by Brendan Monaghan
There’s been a lot of talk about the changing, shifting, dynamic nature of the Republican campaign. The lead has changed hands several times throughout, with the media and others focusing on a series of head-to-head match-ups: Romney versus Pawlenty, Romney versus Bachmann, Romney versus Perry. While he hasn’t always led in these contests, as the pattern suggests, there is one constant in the campaign with the former Massachusetts Governor. From the beginning, the rank and file and others have been looking for the “anti-Romney”; the credible consensus conservative who can knock out the elite establishment’s blue blooded, bankrolled, anointed one (and who also needs to be able to knock out President Obama).
That choice was to be Perry, who rocketed in to first place when he Rickrolled the Iowa Straw Poll in mid-August. A couple of debate performances later- which did not so much resemble “Nixon and Kennedy” as much as “Coyote and Roadrunner”- and the search was on again. Thus, tonight was Romney versus Cain, the charismatic businessman and radio show host who doubles as a pitchman for outsider’s common sense. Romney’s task for Tuesday night’s debate in New Hampshire was the same as it always has been: fend off another right-wing upstart, focus on attacking the president and not anyone else on stage, and present an aura of inevitability with his campaign.
Momentum- and a certain high profile endorsement that same day- were on his side, so an inconclusive result would benefit Mitt Romney. Barring an unforgivable unforced error or a mesmerizing performance by Cain or anyone else, Romney could win almost by default. Cain, on the other hand, had something to prove- namely that he was a contender for the nomination (not just a flavor of the month as some recent dropout from the race alleged), never having held elected office. This is not usually a desirable trait in Republican candidates. You would have to go back to Wendell Wilkie- FDR’s third victim- in 1940 to find the last such standard-bearer, who won the nomination based on his performance on ABC Radio’s “Who Wants to Be the Republican Candidate for President?”
With that in mind, and a debate exclusively on jobs, the economy, and fiscal matters (appropriate material for business-oriented Bloomberg Television), a great deal of time was spent shooting down the centerpiece of Cain’s campaign: the so-called “9-9-9” tax plan. Former Ambassador and amateur comedian Jon Huntsman jokingly confused it with the price of one of Cain’s Godfather’s pizzas. Bachmann elicited groans from the crowd rather than checks from Harold Camping’s Family Radio outfit when she suggested “9-9-9” be flipped upside down. “The devil is in the details,” she offered.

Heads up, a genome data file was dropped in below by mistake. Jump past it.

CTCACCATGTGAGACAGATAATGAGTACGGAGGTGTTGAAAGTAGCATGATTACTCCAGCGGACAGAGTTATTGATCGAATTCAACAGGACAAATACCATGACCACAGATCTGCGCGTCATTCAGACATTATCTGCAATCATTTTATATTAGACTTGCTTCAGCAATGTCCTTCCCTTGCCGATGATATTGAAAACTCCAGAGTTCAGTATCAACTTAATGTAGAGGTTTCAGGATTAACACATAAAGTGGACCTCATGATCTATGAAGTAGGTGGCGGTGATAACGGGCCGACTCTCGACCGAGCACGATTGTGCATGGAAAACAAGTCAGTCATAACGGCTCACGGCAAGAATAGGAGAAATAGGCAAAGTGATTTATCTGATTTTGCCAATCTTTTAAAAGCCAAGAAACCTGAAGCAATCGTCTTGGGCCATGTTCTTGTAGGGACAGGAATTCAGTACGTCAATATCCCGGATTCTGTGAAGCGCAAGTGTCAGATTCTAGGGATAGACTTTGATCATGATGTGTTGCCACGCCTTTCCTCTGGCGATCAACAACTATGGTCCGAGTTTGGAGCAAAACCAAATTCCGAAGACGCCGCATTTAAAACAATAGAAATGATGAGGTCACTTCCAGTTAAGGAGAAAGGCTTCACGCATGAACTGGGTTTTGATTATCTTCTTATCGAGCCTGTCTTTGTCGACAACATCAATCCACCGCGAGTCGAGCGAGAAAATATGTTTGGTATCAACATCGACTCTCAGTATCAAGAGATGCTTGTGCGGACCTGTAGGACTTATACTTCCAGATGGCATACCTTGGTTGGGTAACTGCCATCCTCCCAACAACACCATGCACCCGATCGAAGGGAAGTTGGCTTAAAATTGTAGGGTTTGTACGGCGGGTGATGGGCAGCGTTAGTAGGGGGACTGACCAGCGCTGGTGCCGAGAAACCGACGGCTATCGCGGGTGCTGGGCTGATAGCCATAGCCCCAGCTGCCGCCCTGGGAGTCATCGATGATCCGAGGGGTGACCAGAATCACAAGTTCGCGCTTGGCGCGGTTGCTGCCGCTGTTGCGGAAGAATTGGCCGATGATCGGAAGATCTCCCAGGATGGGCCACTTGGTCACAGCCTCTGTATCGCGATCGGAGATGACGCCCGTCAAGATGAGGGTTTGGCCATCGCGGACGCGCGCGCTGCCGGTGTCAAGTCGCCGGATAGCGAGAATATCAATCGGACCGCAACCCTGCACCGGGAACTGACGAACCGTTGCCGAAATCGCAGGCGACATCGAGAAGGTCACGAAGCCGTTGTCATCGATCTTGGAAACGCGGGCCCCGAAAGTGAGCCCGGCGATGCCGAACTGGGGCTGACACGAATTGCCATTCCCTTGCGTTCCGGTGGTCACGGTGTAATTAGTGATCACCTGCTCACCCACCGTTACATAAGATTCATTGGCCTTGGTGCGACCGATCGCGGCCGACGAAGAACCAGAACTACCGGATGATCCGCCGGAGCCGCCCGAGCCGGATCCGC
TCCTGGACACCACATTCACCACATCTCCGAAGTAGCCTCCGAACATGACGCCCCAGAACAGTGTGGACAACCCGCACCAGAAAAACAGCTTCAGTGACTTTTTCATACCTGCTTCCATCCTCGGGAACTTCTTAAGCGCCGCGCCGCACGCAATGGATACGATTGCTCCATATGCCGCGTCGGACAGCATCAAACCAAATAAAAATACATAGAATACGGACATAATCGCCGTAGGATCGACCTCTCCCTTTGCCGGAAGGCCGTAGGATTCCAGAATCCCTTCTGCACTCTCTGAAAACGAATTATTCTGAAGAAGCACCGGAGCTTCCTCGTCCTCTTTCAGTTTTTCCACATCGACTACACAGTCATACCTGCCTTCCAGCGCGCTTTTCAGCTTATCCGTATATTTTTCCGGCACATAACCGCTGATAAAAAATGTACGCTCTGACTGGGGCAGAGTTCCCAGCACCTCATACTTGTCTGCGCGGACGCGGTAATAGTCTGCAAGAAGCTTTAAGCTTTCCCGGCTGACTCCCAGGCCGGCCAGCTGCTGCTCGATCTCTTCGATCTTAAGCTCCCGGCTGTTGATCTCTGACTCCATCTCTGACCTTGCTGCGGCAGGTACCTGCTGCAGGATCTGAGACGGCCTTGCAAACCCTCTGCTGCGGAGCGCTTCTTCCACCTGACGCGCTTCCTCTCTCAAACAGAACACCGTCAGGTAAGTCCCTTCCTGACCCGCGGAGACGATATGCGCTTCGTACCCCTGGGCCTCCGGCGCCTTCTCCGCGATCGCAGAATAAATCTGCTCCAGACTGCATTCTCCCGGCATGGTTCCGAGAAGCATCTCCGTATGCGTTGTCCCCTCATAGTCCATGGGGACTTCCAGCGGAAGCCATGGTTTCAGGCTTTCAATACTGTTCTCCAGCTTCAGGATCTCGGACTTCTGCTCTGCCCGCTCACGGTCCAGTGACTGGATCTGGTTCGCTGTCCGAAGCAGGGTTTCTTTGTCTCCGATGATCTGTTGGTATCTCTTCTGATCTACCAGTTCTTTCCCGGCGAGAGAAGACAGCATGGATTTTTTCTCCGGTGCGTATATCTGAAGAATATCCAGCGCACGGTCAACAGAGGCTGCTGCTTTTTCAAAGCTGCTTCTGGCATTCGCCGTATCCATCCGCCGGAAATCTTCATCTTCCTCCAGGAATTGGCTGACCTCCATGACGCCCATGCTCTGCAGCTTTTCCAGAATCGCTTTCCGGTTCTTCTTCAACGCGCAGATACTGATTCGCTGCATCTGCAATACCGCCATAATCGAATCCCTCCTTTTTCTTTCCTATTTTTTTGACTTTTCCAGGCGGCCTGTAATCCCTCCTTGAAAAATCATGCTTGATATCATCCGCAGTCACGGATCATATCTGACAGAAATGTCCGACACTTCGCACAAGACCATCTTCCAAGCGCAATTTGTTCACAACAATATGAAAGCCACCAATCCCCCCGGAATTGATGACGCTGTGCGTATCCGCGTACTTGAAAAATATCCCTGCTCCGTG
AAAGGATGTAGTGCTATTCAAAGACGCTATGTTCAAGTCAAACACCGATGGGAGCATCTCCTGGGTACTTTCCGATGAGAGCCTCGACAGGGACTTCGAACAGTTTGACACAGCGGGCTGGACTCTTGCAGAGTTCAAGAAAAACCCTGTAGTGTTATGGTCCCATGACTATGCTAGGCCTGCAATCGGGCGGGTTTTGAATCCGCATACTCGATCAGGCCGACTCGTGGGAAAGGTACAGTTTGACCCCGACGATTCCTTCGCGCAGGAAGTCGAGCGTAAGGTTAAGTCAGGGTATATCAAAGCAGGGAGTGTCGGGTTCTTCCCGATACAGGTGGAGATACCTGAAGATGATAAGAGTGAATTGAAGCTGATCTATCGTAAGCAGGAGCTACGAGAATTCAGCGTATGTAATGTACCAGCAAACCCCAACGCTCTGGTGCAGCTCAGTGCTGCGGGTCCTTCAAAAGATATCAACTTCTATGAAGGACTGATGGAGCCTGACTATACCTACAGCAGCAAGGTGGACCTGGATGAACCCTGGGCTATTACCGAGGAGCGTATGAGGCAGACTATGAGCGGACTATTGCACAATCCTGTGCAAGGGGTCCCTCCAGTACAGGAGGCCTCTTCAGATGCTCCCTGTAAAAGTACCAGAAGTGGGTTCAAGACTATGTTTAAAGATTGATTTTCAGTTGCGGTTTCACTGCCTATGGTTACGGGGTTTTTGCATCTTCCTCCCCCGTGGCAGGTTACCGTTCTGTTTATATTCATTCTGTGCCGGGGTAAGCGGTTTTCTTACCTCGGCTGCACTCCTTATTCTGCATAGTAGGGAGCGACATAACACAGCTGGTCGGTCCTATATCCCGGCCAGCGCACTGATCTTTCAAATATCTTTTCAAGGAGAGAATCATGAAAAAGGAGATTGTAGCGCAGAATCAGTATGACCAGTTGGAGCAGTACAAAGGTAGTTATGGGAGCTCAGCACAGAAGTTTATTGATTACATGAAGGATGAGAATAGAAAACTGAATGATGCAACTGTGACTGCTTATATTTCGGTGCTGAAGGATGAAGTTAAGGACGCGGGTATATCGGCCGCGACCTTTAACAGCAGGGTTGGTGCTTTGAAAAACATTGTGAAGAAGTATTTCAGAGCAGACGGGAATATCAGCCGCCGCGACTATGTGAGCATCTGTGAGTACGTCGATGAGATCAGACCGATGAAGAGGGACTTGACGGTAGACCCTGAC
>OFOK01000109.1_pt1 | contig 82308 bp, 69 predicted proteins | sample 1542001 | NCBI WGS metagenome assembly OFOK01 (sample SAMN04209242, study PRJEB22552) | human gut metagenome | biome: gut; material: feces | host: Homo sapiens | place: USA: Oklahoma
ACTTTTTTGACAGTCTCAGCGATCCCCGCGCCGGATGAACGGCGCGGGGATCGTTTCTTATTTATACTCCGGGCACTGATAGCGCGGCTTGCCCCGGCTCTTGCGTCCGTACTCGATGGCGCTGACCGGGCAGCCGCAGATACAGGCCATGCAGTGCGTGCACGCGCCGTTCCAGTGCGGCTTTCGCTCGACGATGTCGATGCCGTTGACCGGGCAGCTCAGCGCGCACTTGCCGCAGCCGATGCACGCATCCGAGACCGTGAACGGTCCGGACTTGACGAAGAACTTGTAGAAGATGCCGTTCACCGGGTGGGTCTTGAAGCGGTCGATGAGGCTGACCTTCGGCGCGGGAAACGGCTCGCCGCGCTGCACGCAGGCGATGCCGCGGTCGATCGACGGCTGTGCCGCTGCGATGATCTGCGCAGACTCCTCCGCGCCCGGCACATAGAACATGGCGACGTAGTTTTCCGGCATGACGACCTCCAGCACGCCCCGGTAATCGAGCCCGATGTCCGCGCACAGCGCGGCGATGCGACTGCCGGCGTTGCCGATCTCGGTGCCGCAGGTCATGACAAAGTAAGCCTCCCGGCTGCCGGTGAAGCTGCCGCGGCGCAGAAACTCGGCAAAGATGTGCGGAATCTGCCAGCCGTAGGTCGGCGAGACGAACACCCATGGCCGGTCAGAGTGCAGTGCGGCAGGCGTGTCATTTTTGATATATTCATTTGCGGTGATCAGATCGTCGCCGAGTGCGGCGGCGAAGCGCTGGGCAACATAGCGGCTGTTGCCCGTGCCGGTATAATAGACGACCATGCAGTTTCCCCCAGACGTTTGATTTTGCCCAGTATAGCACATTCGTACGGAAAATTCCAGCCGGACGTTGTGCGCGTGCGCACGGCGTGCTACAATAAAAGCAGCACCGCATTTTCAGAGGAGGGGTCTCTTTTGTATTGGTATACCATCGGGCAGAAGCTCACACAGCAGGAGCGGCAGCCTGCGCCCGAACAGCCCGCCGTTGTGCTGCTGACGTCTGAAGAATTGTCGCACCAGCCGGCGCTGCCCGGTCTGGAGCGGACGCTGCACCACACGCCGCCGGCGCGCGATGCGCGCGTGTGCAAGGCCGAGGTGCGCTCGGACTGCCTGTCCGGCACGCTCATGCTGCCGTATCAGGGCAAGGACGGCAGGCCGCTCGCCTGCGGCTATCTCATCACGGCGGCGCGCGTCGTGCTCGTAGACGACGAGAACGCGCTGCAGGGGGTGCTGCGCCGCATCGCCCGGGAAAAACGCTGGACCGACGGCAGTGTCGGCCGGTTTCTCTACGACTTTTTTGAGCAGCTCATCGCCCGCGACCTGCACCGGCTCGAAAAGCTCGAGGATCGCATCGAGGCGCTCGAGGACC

However, the most devastating blow came from former Senator Rick Santorum, of all people, when he turned and asked the audience, “how many people here are for a sales tax in New Hampshire?” When few, if any, cheered or raised their hands, Santorum’s analysis turned in to a prophesy: “there you go, Herman. That’s how many votes you’ll get in New Hampshire.” The serious question as to whether Republican voters should take a chance with an inexperienced outsider may have turned in to tremendous, crippling doubt. In addition to being the only one who had never been elected to anything, Herman Cain was also the only candidate on stage proposing a new national sales tax: one that could be perverted in to a European Union-style VAT, one that could be inflated in to 20-20-20.
Meanwhile, Mitt Romney sat back and smiled. When Huntsman dug up and old fossil from Romney’s 1994 Senate campaign, Romney slapped it off and emphasized the private sector manufacturing jobs he helped create in Indiana. The haymaker came when Perry, firing the only bullet he seemed to have left, tried to hit Romney on health care- Romney’s signature legislation and seeming Achilles heel. Instead of tripping over his own feet and calling his opponent “heartless,” Romney turned the question completely around, contrasting his state’s health care program with not only Obama’s but Perry’s. “We have the lowest number of kids uninsured of any state in America, you have the highest.” He even made sure to point out that this number- a million according to the debate- had gone down under Governor Bush but up while Perry was in office.
By largely sitting back while his rivals mugged Herman Cain, and by ambushing Rick Perry on what might have been his last serious charge up the hill, Mitt Romney claimed for himself what he didn’t really need but the two others sought desperately: a decisive victory in Tuesday’s debate.
Brendan is a graduate student at Portland State University, where he hosts the KPSU “Right Jab” radio program, and a regular contributor at Oregon Catalyst. Brendan is studying political science, and graduated from The Ohio State University in 2007, with a degree in political science.